without error, but ultimately, without the proper framing of the issue,
you could end up
hurting your client in the long run."
Anderson says sometimes a lawyer runs into problems by simply
doing what the
client asks. "The lawyer may set up a trust or prepare a land
contract, just as the client
requested, but neglect to consider tax implications, or some other
ancillary issue that
the client may not have thought of, but as the `expert,' the lawyer
considered. Doing what the client asks is fine, but if the client
doesn't know enough to ask
about other options, a lawyer needs to try to explain the benefits and
why it's often best to start by identifying the client's goals. Knowing
client wants to be - and why - can help avoid a myriad of
A good engagement letter can help avoid these problems, too.
client's goals in writing can allow the client and the lawyer to
discover other issues that
need to be addressed. The letter also should make clear what the lawyer
believes needs to
be done to accomplish the defined goals.
The third most common mistake is "inadequate discovery and
lawyers have had clients who don't want them to spend too much time on
the case in an effort
to save on fees. Or a complete and thorough investigation is not done
because the lawyer
is too busy and trusts the client to provide all the information needed
for the case.
This can lead to serious problems down the road, both for the client and
the lawyer. If
you're willing to take a case, be committed enough to do it well,
and verifying the facts. If you can't make that commitment, strongly
consider not taking
Client Communication and Calendaring
Most of the remaining categories of mistakes can be combined into two
that lawyers cannot ignore. They are administrative procedures,
and client communications. If a lawyer falls short in either of these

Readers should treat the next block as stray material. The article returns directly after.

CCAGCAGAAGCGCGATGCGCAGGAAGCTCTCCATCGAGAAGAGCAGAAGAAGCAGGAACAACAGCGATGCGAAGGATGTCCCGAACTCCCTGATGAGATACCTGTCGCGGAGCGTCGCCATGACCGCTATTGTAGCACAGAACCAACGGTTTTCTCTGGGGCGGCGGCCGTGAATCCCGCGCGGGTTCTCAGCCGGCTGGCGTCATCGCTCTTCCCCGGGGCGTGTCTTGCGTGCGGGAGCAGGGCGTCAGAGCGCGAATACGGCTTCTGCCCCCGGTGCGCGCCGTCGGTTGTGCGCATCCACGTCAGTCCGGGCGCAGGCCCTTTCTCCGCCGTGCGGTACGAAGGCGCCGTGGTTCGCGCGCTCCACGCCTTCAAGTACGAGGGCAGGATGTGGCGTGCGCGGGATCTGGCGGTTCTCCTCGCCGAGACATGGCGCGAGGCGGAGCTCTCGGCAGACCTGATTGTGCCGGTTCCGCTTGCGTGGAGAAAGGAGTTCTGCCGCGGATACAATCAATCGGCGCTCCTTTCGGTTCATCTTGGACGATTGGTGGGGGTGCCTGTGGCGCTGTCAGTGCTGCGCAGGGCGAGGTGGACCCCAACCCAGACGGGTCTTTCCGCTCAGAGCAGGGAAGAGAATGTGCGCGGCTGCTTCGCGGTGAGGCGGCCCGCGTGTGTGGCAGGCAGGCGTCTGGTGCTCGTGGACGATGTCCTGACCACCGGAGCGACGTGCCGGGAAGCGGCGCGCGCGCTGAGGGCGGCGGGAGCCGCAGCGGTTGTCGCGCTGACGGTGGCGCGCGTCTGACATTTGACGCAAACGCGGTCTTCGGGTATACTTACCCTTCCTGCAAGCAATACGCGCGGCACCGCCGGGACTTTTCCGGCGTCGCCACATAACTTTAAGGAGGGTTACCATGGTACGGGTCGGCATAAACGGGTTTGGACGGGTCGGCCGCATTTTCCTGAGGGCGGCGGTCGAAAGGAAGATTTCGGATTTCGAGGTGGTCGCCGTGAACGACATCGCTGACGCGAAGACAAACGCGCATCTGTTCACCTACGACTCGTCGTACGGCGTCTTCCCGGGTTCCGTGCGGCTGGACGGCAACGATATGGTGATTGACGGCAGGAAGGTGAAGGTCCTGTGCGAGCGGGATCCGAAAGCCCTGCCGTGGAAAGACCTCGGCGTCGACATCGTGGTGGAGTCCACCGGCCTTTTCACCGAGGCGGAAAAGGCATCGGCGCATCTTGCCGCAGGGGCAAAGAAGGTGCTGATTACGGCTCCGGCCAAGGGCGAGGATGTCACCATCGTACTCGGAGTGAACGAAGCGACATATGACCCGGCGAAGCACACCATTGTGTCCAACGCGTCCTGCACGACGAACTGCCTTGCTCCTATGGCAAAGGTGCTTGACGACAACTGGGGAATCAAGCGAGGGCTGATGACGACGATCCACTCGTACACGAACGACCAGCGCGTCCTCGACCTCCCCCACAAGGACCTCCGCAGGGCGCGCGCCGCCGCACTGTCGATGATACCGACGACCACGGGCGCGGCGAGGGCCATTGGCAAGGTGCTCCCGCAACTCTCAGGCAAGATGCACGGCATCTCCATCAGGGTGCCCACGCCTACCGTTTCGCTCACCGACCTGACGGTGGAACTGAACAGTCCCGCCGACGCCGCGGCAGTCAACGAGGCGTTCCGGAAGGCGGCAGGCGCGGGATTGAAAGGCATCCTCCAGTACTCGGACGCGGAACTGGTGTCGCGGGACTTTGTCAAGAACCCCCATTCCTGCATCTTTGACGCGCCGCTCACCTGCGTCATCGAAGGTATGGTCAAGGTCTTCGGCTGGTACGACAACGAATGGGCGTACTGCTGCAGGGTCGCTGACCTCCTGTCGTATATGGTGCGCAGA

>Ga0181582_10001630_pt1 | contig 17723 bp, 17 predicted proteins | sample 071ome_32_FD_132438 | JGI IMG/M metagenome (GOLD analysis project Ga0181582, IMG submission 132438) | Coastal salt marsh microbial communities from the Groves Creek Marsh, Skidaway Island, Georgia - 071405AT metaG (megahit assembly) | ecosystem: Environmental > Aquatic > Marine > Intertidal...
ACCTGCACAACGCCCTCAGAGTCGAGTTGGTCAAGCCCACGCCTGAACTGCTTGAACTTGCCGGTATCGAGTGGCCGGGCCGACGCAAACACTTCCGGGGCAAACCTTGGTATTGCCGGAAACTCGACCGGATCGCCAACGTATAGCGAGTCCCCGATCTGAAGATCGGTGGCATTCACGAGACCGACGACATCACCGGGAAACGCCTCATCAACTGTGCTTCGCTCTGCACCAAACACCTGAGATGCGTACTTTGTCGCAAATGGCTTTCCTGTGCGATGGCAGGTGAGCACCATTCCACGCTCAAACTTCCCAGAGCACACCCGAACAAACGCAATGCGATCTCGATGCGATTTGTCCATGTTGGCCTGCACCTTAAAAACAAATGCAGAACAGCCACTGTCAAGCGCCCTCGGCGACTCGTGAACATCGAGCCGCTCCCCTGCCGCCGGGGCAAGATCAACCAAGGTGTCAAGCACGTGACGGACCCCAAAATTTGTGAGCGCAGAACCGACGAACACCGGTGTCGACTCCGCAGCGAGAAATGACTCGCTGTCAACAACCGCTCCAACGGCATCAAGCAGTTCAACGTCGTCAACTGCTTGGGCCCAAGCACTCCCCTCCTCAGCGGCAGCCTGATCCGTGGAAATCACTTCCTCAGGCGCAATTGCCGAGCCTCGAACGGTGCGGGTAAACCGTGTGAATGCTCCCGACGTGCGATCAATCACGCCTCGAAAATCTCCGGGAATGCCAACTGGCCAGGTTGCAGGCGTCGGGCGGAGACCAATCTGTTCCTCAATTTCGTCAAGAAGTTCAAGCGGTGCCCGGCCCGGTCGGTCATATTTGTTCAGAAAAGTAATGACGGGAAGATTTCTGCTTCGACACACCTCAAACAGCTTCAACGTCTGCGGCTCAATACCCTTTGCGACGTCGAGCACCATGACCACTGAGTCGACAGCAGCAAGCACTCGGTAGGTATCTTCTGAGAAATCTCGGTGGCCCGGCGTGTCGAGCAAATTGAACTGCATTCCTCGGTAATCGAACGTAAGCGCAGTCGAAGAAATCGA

two areas, the risk
of a malpractice claim soars.
Administrative and calendaring errors such as "failing to
react in a timely manner
to your calendar," "failing to know or ascertain the correct
deadline," "failing to
calendar properly," and "procrastination" combine to make
up roughly 25 percent of all
WILMIC claims. Client communication errors such as "failing to
obtain a client's
consent," "failing to inform the client," and
"failing to follow a client's instructions"
account for another 12 percent of WILMIC claims. Added together, these
mistakes account for
nearly 40 percent of WILMIC's claims.
Clearly then, administrative procedures and client communication
are two of the
most important areas to which a lawyer should pay close attention, not
combined they account for the highest percentage of claims, but also
because these types of
claims are the easiest to prevent. Anderson's rules of lawyering are,
communicate, communicate. If your office procedure includes a good
calendaring system with
appropriate redundancy, excellent client communications, and file
management, you will greatly
reduce or even eliminate a significant amount of risk. Great client
are the best insulation a lawyer has from claims and grievances."
Avoiding communication breakdowns means writing letters, making
phone calls, and
making sure clients understand what you tell them. "It's matching
expectations with reality, and making sure those expectations line up
with the lawyer's
expectations," Anderson says. "That's when you have great
The good news for lawyers is that many of these mistakes are
avoidable with the
proper amount of attention. Anderson says missed deadlines generally
result from human error
or procedural flaws. Shoring up your administrative procedures, working
continuously improve your client communication skills, researching the
law, and making sure you
thoroughly investigate your clients' cases, as well as judiciously
selecting the right
clients for you, can greatly help in avoiding claims or grievances.
While you can't and shouldn't spend all your time worrying about
Anderson says you should at least be aware of ways to avoid them.
"I want lawyers to think
about it but not be paralyzed by it," she says. "It does take
some wisdom and common sense
to practice law - being smart isn't enough."